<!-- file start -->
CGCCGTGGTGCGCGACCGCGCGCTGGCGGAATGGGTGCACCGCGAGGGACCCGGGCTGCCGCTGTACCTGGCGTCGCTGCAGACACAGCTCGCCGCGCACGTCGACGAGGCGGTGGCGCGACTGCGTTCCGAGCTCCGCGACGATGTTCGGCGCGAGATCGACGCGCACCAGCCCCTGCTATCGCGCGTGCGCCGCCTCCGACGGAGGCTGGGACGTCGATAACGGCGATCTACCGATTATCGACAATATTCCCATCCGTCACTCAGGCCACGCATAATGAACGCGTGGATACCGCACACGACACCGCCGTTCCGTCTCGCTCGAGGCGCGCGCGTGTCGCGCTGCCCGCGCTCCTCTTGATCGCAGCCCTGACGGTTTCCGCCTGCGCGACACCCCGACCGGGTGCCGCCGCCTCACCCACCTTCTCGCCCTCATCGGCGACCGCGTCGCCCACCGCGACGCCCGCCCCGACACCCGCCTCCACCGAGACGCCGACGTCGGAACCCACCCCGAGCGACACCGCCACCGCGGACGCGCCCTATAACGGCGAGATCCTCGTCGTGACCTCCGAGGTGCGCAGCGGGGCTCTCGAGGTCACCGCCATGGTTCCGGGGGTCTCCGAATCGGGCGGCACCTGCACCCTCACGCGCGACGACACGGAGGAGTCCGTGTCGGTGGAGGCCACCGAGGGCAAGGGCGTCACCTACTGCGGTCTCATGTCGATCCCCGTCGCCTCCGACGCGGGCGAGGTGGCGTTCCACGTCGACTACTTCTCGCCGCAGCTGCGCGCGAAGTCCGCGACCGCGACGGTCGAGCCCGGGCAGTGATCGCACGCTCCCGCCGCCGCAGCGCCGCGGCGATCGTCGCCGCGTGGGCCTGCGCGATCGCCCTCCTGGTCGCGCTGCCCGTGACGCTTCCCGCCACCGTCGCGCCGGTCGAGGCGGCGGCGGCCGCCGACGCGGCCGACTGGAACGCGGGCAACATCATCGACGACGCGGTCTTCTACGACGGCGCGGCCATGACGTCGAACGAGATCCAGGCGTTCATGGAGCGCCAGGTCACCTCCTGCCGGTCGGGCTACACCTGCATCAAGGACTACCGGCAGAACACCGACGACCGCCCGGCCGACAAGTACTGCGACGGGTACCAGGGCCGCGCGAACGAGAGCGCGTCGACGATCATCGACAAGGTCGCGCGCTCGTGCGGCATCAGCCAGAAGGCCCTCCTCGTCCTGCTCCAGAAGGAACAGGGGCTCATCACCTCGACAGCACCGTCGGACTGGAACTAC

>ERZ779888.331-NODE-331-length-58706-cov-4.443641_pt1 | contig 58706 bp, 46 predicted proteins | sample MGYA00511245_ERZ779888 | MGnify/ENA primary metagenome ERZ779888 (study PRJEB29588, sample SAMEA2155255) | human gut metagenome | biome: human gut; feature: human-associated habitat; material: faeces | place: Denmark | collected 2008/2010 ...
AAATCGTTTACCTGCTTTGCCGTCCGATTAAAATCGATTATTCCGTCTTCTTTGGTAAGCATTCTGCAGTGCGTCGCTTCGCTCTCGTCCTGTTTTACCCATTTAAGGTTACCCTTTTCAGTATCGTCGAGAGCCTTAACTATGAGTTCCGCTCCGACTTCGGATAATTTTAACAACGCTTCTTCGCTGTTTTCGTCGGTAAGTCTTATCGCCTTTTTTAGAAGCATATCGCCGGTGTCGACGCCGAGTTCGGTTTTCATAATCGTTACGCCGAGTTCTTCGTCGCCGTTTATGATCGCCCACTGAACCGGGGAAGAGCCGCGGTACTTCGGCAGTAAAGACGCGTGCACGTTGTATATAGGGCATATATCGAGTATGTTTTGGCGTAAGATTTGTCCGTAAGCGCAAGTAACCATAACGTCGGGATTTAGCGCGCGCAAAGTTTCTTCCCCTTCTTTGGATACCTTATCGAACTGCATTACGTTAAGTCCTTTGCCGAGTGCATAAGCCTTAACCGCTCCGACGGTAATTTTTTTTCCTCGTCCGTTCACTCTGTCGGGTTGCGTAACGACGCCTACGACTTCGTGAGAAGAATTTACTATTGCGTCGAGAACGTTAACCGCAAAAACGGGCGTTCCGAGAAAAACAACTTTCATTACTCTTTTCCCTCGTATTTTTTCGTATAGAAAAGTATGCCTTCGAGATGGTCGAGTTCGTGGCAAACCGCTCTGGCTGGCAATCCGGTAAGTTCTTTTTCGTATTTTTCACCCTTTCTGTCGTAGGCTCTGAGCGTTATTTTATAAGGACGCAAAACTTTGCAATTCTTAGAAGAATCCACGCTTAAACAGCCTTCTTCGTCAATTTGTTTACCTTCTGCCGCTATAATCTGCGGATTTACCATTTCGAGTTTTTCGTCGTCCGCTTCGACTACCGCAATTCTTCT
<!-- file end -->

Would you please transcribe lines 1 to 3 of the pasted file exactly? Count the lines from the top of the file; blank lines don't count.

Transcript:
CGCCGTGGTGCGCGACCGCGCGCTGGCGGAATGGGTGCACCGCGAGGGACCCGGGCTGCCGCTGTACCTGGCGTCGCTGCAGACACAGCTCGCCGCGCACGTCGACGAGGCGGTGGCGCGACTGCGTTCCGAGCTCCGCGACGATGTTCGGCGCGAGATCGACGCGCACCAGCCCCTGCTATCGCGCGTGCGCCGCCTCCGACGGAGGCTGGGACGTCGATAACGGCGATCTACCGATTATCGACAATATTCCCATCCGTCACTCAGGCCACGCATAATGAACGCGTGGATACCGCACACGACACCGCCGTTCCGTCTCGCTCGAGGCGCGCGCGTGTCGCGCTGCCCGCGCTCCTCTTGATCGCAGCCCTGACGGTTTCCGCCTGCGCGACACCCCGACCGGGTGCCGCCGCCTCACCCACCTTCTCGCCCTCATCGGCGACCGCGTCGCCCACCGCGACGCCCGCCCCGACACCCGCCTCCACCGAGACGCCGACGTCGGAACCCACCCCGAGCGACACCGCCACCGCGGACGCGCCCTATAACGGCGAGATCCTCGTCGTGACCTCCGAGGTGCGCAGCGGGGCTCTCGAGGTCACCGCCATGGTTCCGGGGGTCTCCGAATCGGGCGGCACCTGCACCCTCACGCGCGACGACACGGAGGAGTCCGTGTCGGTGGAGGCCACCGAGGGCAAGGGCGTCACCTACTGCGGTCTCATGTCGATCCCCGTCGCCTCCGACGCGGGCGAGGTGGCGTTCCACGTCGACTACTTCTCGCCGCAGCTGCGCGCGAAGTCCGCGACCGCGACGGTCGAGCCCGGGCAGTGATCGCACGCTCCCGCCGCCGCAGCGCCGCGGCGATCGTCGCCGCGTGGGCCTGCGCGATCGCCCTCCTGGTCGCGCTGCCCGTGACGCTTCCCGCCACCGTCGCGCCGGTCGAGGCGGCGGCGGCCGCCGACGCGGCCGACTGGAACGCGGGCAACATCATCGACGACGCGGTCTTCTACGACGGCGCGGCCATGACGTCGAACGAGATCCAGGCGTTCATGGAGCGCCAGGTCACCTCCTGCCGGTCGGGCTACACCTGCATCAAGGACTACCGGCAGAACACCGACGACCGCCCGGCCGACAAGTACTGCGACGGGTACCAGGGCCGCGCGAACGAGAGCGCGTCGACGATCATCGACAAGGTCGCGCGCTCGTGCGGCATCAGCCAGAAGGCCCTCCTCGTCCTGCTCCAGAAGGAACAGGGGCTCATCACCTCGACAGCACCGTCGGACTGGAACTAC

>ERZ779888.331-NODE-331-length-58706-cov-4.443641_pt1 | contig 58706 bp, 46 predicted proteins | sample MGYA00511245_ERZ779888 | MGnify/ENA primary metagenome ERZ779888 (study PRJEB29588, sample SAMEA2155255) | human gut metagenome | biome: human gut; feature: human-associated habitat; material: faeces | place: Denmark | collected 2008/2010 ...
AAATCGTTTACCTGCTTTGCCGTCCGATTAAAATCGATTATTCCGTCTTCTTTGGTAAGCATTCTGCAGTGCGTCGCTTCGCTCTCGTCCTGTTTTACCCATTTAAGGTTACCCTTTTCAGTATCGTCGAGAGCCTTAACTATGAGTTCCGCTCCGACTTCGGATAATTTTAACAACGCTTCTTCGCTGTTTTCGTCGGTAAGTCTTATCGCCTTTTTTAGAAGCATATCGCCGGTGTCGACGCCGAGTTCGGTTTTCATAATCGTTACGCCGAGTTCTTCGTCGCCGTTTATGATCGCCCACTGAACCGGGGAAGAGCCGCGGTACTTCGGCAGTAAAGACGCGTGCACGTTGTATATAGGGCATATATCGAGTATGTTTTGGCGTAAGATTTGTCCGTAAGCGCAAGTAACCATAACGTCGGGATTTAGCGCGCGCAAAGTTTCTTCCCCTTCTTTGGATACCTTATCGAACTGCATTACGTTAAGTCCTTTGCCGAGTGCATAAGCCTTAACCGCTCCGACGGTAATTTTTTTTCCTCGTCCGTTCACTCTGTCGGGTTGCGTAACGACGCCTACGACTTCGTGAGAAGAATTTACTATTGCGTCGAGAACGTTAACCGCAAAAACGGGCGTTCCGAGAAAAACAACTTTCATTACTCTTTTCCCTCGTATTTTTTCGTATAGAAAAGTATGCCTTCGAGATGGTCGAGTTCGTGGCAAACCGCTCTGGCTGGCAATCCGGTAAGTTCTTTTTCGTATTTTTCACCCTTTCTGTCGTAGGCTCTGAGCGTTATTTTATAAGGACGCAAAACTTTGCAATTCTTAGAAGAATCCACGCTTAAACAGCCTTCTTCGTCAATTTGTTTACCTTCTGCCGCTATAATCTGCGGATTTACCATTTCGAGTTTTTCGTCGTCCGCTTCGACTACCGCAATTCTTCT